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HMAS Torrens (DE 53)
Black-and-white photograph of a destroyer escort with the number "53" painted on the bow. The ship is underway. A second ship of a similar design is in the background.
HMA Ships Torrens and Yarra (background) underway
Career (Australia)
Namesake: The River Torrens
Builder: Cockatoo Docks and Engineering Company Propriety Limited
Laid down: 18 August 1965
Launched: 28 September 1968
Commissioned: 19 January 1971
Decommissioned: 1998
Motto: "Faith and Fortitude"
Honours and
One inherited battle honour
Fate: Sunk as target, 14 June 1999
General characteristics
Class & type: River class destroyer escort
Displacement: 2,700 long tons (2,700 t)
Length: 107 m (351 ft)
Beam: 12.49 m (41.0 ft)
Draught: 4.57 m (15.0 ft)
Propulsion: 2 x English Electric steam turbines
2 shaft; 30,000 shp (22,400 kW); 2 x JTA 500 kW generators from the steam turbines; 2 x KTA 500 kW generators powered from diesels.
Speed: 30 knots (56 km/h; 35 mph)
Range: 4,500 nautical miles (8,300 km; 5,200 mi) at 12 knots (22 km/h; 14 mph)
Complement: 250
Sensors and
processing systems:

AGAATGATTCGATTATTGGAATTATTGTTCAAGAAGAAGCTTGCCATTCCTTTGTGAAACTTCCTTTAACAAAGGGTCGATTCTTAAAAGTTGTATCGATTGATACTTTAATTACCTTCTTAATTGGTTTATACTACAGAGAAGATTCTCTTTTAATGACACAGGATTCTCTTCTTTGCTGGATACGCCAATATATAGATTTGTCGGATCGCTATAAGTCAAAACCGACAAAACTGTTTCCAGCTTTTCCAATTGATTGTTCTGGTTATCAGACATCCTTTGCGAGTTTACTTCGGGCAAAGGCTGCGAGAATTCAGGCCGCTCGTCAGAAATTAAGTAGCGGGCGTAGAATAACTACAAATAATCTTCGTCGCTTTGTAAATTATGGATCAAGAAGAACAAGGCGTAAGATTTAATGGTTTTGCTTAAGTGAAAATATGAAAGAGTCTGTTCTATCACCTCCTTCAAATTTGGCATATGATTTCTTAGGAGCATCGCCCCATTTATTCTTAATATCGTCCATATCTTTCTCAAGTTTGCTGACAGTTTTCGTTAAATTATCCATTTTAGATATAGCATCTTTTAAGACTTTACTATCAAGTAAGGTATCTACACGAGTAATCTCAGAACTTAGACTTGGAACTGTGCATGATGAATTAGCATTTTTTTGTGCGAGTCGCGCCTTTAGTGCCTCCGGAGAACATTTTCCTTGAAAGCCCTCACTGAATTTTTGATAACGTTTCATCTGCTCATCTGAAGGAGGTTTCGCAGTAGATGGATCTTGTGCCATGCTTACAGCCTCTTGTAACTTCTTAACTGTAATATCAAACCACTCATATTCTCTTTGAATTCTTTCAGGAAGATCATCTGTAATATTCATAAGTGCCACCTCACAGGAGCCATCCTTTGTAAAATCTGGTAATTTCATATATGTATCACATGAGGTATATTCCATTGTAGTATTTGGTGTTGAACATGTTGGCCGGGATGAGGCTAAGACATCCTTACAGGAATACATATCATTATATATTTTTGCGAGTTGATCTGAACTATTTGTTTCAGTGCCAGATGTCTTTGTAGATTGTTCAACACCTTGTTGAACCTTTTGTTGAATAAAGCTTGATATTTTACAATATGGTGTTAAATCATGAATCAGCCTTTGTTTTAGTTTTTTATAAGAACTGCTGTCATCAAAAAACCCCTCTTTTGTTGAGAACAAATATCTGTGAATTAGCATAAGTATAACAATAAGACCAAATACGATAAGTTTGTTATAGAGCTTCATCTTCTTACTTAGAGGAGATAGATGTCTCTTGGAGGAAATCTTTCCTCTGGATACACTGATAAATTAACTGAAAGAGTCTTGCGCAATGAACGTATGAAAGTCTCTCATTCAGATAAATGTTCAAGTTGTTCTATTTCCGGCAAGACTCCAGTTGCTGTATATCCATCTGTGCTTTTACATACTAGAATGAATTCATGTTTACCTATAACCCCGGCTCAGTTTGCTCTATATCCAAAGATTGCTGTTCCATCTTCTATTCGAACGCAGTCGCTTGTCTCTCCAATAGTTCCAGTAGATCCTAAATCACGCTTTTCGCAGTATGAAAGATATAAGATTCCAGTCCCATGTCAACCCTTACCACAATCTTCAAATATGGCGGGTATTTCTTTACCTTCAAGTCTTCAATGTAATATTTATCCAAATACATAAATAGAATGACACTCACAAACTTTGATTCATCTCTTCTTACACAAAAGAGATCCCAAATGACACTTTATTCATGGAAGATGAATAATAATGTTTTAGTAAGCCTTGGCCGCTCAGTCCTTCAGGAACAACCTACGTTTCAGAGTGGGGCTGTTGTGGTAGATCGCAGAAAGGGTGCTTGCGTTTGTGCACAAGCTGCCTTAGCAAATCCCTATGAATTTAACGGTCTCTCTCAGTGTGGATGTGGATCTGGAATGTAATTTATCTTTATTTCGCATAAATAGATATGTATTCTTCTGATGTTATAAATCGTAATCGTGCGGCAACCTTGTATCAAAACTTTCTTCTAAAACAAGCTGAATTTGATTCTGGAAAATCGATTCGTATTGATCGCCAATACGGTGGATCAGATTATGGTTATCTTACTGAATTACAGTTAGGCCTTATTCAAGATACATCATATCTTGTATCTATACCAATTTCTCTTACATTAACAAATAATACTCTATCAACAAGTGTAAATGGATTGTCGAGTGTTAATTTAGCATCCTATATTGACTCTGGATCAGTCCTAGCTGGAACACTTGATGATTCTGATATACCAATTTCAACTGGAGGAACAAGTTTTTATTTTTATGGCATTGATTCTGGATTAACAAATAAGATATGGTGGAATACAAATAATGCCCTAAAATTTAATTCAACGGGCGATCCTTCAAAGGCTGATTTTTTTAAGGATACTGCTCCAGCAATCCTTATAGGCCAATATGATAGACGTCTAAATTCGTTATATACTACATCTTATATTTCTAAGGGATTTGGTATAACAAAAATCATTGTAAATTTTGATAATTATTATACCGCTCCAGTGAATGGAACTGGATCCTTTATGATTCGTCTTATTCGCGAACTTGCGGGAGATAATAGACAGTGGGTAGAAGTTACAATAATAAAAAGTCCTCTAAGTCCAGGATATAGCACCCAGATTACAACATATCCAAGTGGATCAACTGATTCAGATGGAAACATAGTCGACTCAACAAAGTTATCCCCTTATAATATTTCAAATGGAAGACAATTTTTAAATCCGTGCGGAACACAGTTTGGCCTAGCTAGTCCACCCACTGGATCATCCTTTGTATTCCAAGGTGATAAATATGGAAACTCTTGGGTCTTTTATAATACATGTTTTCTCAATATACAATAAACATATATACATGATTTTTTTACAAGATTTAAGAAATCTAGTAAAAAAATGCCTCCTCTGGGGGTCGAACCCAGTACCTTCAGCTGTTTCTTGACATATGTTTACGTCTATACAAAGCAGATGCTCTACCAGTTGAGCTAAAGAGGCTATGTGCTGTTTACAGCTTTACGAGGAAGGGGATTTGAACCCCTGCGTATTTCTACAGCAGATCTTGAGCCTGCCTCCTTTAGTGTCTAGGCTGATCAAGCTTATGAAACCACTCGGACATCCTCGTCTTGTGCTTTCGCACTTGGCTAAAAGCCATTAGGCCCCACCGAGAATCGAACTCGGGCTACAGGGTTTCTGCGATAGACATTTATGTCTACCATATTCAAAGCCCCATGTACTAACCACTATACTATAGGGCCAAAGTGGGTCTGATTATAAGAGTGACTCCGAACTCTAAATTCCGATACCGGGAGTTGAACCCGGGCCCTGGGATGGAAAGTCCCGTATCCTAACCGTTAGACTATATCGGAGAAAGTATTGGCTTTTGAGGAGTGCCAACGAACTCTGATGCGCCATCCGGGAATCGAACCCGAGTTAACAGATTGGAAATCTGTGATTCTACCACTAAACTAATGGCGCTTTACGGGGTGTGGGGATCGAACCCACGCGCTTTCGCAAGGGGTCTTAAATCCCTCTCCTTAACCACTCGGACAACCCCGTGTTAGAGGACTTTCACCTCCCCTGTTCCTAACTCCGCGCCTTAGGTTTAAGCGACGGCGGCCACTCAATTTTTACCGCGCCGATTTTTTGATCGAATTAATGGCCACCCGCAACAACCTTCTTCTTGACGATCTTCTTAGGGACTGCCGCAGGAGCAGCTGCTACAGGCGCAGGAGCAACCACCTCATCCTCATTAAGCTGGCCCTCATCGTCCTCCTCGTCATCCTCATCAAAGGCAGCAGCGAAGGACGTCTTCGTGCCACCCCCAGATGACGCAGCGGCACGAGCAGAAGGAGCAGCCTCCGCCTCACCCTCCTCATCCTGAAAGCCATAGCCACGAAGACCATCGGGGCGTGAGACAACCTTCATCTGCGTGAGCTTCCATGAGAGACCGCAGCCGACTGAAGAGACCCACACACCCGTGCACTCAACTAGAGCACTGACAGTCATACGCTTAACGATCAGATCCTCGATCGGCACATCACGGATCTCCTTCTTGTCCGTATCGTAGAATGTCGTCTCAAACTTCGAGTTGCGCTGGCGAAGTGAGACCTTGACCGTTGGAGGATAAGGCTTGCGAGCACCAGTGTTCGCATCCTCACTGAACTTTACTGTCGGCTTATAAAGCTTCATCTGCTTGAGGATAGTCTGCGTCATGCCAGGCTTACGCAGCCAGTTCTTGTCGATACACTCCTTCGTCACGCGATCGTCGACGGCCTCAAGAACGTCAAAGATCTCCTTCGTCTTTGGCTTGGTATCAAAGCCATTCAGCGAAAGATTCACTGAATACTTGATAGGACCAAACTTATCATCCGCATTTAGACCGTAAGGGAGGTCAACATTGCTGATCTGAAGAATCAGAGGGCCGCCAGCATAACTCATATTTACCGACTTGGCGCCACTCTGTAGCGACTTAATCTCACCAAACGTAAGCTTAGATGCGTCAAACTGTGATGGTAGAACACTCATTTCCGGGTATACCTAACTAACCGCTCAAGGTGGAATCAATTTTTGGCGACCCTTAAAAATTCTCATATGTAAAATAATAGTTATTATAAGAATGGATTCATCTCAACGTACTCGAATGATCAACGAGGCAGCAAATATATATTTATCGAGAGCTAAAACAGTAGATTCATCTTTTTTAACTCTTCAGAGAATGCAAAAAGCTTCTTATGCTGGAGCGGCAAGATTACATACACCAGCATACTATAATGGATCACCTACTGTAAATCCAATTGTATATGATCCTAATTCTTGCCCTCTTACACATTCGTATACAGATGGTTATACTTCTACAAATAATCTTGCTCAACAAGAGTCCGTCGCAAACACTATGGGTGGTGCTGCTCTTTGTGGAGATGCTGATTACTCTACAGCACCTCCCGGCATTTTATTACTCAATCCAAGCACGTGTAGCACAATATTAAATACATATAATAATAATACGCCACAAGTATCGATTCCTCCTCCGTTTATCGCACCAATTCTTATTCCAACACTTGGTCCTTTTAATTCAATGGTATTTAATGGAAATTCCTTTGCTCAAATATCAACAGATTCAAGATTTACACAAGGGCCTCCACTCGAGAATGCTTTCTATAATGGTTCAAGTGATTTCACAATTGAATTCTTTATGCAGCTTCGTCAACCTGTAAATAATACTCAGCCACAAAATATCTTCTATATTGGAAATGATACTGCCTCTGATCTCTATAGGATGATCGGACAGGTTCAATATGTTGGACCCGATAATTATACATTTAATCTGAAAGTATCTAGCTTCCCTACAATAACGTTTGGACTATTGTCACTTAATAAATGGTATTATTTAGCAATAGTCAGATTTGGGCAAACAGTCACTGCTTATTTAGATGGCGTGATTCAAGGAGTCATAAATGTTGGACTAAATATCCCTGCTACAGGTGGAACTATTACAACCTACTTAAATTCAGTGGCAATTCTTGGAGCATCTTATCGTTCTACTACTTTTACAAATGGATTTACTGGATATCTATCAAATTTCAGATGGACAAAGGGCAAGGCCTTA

1991 Mulloka sonar system Radar, 8GR-301 surface-search/navigation radar – 1991 Refitted with Krupp Atlas ARPA 8600, LW-02 Long Range Air Search Radar
Armament: 2 x 4.5-inch (110 mm) Mark 6 guns
1 x Limbo anti-submarine mortar
1 x quad Seacat SAM launcher
1 x Ikara ASW system
2 x Mark 32 torpedo tubes – 1979

HMAS Torrens (DE 53) was a River class destroyer escort of the Royal Australian Navy (RAN). Built as a replacement for HMAS Voyager, Torrens entered service in 1971, and was active until her decommissioning in 1998.

The ship was sunk as a target by HMAS Farncomb in June 1999. Images and footage of the ship sinking have been used and adapted for various purposes, including in movies and as propaganda.


Torrens and sister ship HMAS Swan were ordered in 1964 as replacements for HMAS Voyager, a destroyer lost following a collision with the aircraft carrier HMAS Melbourne in 1964.[1] Although intended to be the same as the previous River class ships (themselves based on the British Type 12 frigate), the design was changed from 1965 to incoprorate many of the improvements of the British Leander class frigates.[2] Work on the two vessels started without specifications or a contract, and the evolving design meant changes were being made as the ships were being constructed, with resulting delays and cost increases attributed to a lack of planning.[3]

Torrens was laid down by the Cockatoo Docks and Engineering Company Propriety Limited at Sydney, New South Wales on 18 August 1965.[citation needed] She was launched on 28 September 1968 by Dame Zara Holt, and commissioned into the RAN on 19 January 1971.[citation needed] Torrens was the last major war vessel built in an Australian shipyard until work commenced on HMAS Melbourne in 1985.[4]

Operational history

Torrens and the destroyer tender HMAS Stalwart participated in celebrations of Papua New Guinea's independence from Australia in September 1975, with Torrens arriving in Rabaul on 14 September.[5][6]